Although thought of as a crazed mad man, John Brown was in fact a passionate abolitionist. John Brown was a man of action -- a man who would not be deterred from his mission of abolishing slavery. On October 16, 1859, he led 21 men on a raid of the federal arsenal at Harpers Ferry, Virginia. His plan to arm slaves with the weapons he and his men seized from the arsenal was destroyed, however, by local farmers, militiamen, and Marines led by Robert E. Lee. Within 36 hours of the attack, most of Brown's men had been killed or captured.
John Brown was born into a deeply religious family in Torrington, Connecticut, in 1800. Led by a father who was very opposed to slavery, the family moved to northern Ohio when John was five, to a district that would become known for its antislavery views.
During his first fifty years of life, Brown moved about the country, settling in Ohio, Pennsylvania, Massachusetts, and New York, and taking along his ever-growing family.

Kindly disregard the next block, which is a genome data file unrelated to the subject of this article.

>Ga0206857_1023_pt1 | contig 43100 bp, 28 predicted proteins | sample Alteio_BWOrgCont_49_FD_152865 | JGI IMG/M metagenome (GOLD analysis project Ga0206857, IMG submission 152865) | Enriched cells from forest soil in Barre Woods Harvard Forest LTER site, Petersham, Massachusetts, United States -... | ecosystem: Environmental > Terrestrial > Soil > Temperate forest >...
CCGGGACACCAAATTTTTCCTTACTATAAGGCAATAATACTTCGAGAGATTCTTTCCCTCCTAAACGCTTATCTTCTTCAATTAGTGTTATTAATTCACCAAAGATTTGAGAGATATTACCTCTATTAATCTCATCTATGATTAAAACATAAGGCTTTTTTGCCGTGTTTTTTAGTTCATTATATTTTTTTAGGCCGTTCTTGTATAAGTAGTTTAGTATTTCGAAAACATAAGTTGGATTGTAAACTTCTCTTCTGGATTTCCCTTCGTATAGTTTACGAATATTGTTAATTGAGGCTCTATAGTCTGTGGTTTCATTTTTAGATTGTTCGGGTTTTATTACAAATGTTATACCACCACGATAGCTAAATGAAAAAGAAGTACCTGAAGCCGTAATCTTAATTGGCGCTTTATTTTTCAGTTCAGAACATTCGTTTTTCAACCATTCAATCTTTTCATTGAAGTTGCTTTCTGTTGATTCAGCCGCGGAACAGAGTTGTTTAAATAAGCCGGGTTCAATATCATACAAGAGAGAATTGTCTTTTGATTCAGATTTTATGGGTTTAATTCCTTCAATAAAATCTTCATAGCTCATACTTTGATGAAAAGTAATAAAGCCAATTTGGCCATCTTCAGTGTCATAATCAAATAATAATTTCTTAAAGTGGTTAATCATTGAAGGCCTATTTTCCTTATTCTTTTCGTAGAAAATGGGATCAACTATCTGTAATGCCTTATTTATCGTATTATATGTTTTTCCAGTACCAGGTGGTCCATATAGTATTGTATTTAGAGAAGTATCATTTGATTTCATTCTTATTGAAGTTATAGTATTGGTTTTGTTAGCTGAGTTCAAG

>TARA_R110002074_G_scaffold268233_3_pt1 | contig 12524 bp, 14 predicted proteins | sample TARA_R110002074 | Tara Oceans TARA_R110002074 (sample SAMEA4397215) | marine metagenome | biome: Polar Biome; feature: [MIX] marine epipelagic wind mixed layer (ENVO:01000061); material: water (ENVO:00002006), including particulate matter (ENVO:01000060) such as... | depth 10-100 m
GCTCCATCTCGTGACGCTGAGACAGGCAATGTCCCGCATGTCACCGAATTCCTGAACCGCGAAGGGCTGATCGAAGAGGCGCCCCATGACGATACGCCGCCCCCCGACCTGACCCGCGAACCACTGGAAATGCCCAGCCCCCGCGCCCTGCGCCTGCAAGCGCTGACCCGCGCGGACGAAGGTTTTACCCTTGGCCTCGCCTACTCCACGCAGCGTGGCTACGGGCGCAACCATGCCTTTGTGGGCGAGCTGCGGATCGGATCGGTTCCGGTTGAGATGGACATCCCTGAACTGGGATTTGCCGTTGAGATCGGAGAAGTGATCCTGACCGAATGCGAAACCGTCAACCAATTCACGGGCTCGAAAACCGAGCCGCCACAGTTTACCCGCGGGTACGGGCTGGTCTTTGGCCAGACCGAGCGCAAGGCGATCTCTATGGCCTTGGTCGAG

(He would father twenty children.) Working at various times as a farmer, wool merchant, tanner, and land speculator, he never was financially successful. He even filed for bankruptcy when in his forties. His lack of funds, however, did not keep him from supporting causes he believed in. He helped finance the publication of David Walker's Appeal and Henry Highland's "Call to Rebellion" speech. He gave land to fugitive slaves. He and his wife agreed to raise a black youth as one of their own. He also participated in the Underground Railroad and, in 1851, helped establish the League of Gileadites, an organization that worked to protect escaped slaves from slave catchers.
In 1847 Frederick Douglass met Brown for the first time in Springfield, Massachusetts. Of the meeting...